Is the Bish taking the pish?

Churches, charities and societies are excellent devices for personal empire building, and in the New Zealand environment not filing your returns on time, accurately, or – to be frank – at all, has really had very little backlash.

If it wasn’t for our series by Owl, a few unions would still not be filing theirs.

Now it seems Brian Tamaki wants to obfuscate?the money trail rather than explain to the New Zealand public how much he got and what he’s doing with it.

Controversial Destiny Church has been issued overdue notices after 14 affiliated charities are late filing their annual returns.

The church’s tax-exempt status is under the microscope after the late filing. Previous returns from the charities totalled several million dollars.

Six Destiny-affiliated charities, which received a combined $5.5m in donations in the most recent returns, are more than a year overdue in filing statements with the public charities register.

During the same period, Bishop Brian Tamaki has repeatedly asked churchgoers to donate to pay for the church’s new multi-million-dollar City of God in Manukau.

When unveiling plans for Destiny’s City of God in 2012, Tamaki said: “I don’t care what the media say, I don’t care what your relatives say, I don’t care what the world says, nobody should be not tithing.”

An Internal Affairs spokeswoman said they were actively seeking overdue annual returns from a number of charities associated with the Destiny Church.

Charities could be deregistered if they “significantly and persistently” failed to comply with the Charities Act.

14 affiliated charities not filing returns is obviously the outcome of something deliberate. ?It’s not like one or two are tardy. ?Incorporated societies and charities have been taking the tax payer for a ride for… for ever. ? I for one welcome any moves to throw some sunlight on it. ?

Hayes Knight chairman Craig Fisher, an expert in not-for-profits, said organisations that were getting a tax benefit were receiving it from the Government on behalf of the general public. “Part of the quid pro quo is the fact that they need to be transparent and accountable. Not filing their information on time means they’re not doing a great job of that transparency.”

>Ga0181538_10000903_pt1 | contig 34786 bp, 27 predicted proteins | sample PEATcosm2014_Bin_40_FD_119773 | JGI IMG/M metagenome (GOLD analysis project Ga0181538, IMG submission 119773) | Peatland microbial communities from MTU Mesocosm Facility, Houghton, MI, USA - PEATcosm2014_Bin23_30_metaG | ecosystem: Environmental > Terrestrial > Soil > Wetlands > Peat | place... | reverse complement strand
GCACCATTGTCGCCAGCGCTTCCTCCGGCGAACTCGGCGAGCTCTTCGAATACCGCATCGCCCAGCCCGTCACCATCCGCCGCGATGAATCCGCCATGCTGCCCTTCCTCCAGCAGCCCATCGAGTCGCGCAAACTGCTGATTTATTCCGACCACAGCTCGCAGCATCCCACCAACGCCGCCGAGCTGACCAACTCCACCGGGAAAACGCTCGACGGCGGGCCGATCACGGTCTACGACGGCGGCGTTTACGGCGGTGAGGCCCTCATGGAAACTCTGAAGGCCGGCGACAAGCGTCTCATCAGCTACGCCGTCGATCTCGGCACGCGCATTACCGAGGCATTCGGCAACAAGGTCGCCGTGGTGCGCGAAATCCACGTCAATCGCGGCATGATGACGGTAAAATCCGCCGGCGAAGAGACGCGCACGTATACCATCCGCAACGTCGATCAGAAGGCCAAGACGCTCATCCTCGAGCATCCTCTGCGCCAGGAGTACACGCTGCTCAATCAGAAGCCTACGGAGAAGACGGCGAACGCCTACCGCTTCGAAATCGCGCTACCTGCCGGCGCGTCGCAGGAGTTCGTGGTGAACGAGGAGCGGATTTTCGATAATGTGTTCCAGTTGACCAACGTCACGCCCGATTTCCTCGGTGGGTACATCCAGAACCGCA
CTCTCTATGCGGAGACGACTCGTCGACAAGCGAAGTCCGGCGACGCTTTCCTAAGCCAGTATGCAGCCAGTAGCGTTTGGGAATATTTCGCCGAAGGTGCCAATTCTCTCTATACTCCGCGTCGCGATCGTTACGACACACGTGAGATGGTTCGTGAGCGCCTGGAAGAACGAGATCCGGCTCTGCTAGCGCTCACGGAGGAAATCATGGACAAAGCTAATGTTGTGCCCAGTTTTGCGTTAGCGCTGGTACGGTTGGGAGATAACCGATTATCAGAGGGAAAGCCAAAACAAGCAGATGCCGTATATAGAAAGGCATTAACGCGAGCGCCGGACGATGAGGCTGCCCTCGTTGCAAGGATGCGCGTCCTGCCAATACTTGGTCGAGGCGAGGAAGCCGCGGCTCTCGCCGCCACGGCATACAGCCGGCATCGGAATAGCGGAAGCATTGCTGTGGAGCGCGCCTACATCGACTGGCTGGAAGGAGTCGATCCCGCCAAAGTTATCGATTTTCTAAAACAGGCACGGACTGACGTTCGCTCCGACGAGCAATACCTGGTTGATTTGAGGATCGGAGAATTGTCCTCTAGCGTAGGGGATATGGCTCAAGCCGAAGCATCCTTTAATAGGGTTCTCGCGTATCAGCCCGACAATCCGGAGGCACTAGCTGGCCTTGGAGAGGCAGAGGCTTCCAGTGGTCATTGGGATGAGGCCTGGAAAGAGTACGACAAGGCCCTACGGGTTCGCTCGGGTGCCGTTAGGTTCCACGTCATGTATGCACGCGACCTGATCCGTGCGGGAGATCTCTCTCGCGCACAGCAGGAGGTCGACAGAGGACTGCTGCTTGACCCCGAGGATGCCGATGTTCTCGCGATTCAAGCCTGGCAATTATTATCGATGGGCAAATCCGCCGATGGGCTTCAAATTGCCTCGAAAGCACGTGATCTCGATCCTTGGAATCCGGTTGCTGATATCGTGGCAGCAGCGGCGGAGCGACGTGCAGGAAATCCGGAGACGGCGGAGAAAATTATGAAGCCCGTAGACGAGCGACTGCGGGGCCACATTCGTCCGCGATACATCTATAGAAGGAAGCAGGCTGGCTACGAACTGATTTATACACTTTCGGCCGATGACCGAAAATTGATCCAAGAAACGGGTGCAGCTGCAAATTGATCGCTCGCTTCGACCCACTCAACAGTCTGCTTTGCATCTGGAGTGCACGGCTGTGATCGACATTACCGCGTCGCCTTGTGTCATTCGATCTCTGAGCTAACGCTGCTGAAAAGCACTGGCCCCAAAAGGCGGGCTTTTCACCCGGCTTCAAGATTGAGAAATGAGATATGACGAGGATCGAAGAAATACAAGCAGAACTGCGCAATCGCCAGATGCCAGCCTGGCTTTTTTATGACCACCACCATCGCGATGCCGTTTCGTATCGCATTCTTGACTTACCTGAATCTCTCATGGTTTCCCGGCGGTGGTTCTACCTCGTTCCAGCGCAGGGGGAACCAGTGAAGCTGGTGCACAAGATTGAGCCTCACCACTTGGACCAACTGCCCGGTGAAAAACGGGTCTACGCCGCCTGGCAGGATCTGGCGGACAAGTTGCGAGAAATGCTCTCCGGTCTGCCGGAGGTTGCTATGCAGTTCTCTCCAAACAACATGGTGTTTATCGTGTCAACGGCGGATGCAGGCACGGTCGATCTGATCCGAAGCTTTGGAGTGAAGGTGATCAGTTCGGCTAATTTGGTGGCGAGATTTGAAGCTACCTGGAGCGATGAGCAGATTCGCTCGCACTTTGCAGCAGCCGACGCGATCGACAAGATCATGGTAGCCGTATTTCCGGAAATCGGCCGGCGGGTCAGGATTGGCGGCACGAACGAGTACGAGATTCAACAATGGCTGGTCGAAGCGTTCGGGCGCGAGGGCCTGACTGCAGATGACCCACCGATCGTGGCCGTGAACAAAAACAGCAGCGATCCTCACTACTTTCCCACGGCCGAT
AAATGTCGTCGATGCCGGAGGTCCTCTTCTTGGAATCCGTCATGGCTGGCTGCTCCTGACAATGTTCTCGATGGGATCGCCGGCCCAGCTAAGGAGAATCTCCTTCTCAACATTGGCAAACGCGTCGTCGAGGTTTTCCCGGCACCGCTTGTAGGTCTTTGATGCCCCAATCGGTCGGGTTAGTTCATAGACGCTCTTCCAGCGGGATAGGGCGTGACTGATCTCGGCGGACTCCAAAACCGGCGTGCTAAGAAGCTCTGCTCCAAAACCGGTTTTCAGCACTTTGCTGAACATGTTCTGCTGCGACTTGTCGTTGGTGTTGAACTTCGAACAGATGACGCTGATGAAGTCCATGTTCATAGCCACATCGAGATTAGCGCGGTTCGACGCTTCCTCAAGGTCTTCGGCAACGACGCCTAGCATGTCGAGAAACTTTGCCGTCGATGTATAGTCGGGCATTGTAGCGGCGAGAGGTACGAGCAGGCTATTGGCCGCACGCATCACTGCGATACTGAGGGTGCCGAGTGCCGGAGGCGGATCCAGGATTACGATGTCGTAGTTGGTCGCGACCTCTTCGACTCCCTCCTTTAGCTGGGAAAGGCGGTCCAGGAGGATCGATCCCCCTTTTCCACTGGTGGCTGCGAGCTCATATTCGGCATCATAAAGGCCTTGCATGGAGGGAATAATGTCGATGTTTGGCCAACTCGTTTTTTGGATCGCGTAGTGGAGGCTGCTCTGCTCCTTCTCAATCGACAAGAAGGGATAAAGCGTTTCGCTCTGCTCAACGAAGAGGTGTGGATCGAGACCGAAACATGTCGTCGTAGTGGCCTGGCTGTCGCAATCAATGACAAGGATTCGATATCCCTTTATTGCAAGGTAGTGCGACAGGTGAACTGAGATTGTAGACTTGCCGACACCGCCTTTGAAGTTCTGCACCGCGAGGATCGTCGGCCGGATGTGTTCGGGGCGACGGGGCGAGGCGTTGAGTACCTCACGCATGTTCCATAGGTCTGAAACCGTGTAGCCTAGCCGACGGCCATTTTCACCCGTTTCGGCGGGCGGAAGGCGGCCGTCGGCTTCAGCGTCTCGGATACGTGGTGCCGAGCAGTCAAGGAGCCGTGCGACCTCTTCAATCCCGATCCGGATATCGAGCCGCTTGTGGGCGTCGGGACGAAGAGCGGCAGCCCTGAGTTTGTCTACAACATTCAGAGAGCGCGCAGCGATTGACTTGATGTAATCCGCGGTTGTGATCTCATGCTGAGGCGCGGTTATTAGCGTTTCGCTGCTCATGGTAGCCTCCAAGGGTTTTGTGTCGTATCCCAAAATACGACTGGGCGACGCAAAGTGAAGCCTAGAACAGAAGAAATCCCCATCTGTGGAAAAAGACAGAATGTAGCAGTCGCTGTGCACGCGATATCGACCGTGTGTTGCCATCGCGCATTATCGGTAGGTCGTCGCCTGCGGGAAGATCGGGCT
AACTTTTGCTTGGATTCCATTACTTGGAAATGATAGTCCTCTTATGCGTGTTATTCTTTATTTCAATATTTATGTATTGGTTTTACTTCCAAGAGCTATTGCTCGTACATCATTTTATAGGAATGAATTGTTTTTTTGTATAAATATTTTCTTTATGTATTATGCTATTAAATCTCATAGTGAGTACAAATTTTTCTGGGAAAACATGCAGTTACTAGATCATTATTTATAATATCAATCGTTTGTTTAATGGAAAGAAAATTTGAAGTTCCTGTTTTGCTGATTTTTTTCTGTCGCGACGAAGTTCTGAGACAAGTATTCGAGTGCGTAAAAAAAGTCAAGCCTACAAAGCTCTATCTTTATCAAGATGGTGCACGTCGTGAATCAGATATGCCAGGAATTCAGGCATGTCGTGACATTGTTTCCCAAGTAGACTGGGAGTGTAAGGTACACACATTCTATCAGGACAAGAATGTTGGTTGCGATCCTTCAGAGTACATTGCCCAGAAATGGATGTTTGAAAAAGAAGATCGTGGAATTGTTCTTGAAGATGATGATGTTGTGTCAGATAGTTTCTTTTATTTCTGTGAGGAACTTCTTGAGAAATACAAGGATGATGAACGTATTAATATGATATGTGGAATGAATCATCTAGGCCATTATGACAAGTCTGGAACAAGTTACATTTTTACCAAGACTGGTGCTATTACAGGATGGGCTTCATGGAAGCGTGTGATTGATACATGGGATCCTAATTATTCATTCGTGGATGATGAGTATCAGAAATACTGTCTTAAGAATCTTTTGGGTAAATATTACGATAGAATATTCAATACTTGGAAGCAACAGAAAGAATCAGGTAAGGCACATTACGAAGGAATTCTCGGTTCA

Under changes proposed to the Charities Act, organisations like Destiny that operate a large number of charities will have to file consolidated financial statements.

Fisher said some charities were concerned about “looking too rich” and therefore they have split their donations among different entities.

“Is it possible that someone could set up lots of different entities to try to muddy the picture? Absolutely that’s possible.”

According to the Charities Register, Hannah Tamaki is an officer of 11 Destiny charities. She declined requests for an interview from the Herald on Sunday.

A Destiny Church spokeswoman also refused to say why their annual returns were late.

“That’s between us and the Charities Commission and we’re working on it with them.”

In 2012, two Destiny charities, Destiny Church Rotorua and Destiny TV, were deregistered for not filing annual returns. An analysis of the most recent returns filed by Destiny Church shows its annual donations declined between 2011 and 2012.

Ooooh, deregistered! ?That will teach them! ?And they’ll just set up a few more. ?Play the games with those entities, and have them deregistered as well.

The Tamakis?are sucking millions of dollars out of their followers, tax free, and living a very comfortable life doing so.

Sunlight and real-world repercussions please. ? Not some kind of paper money go round.


– Bevan Hurley, Herald on Sunday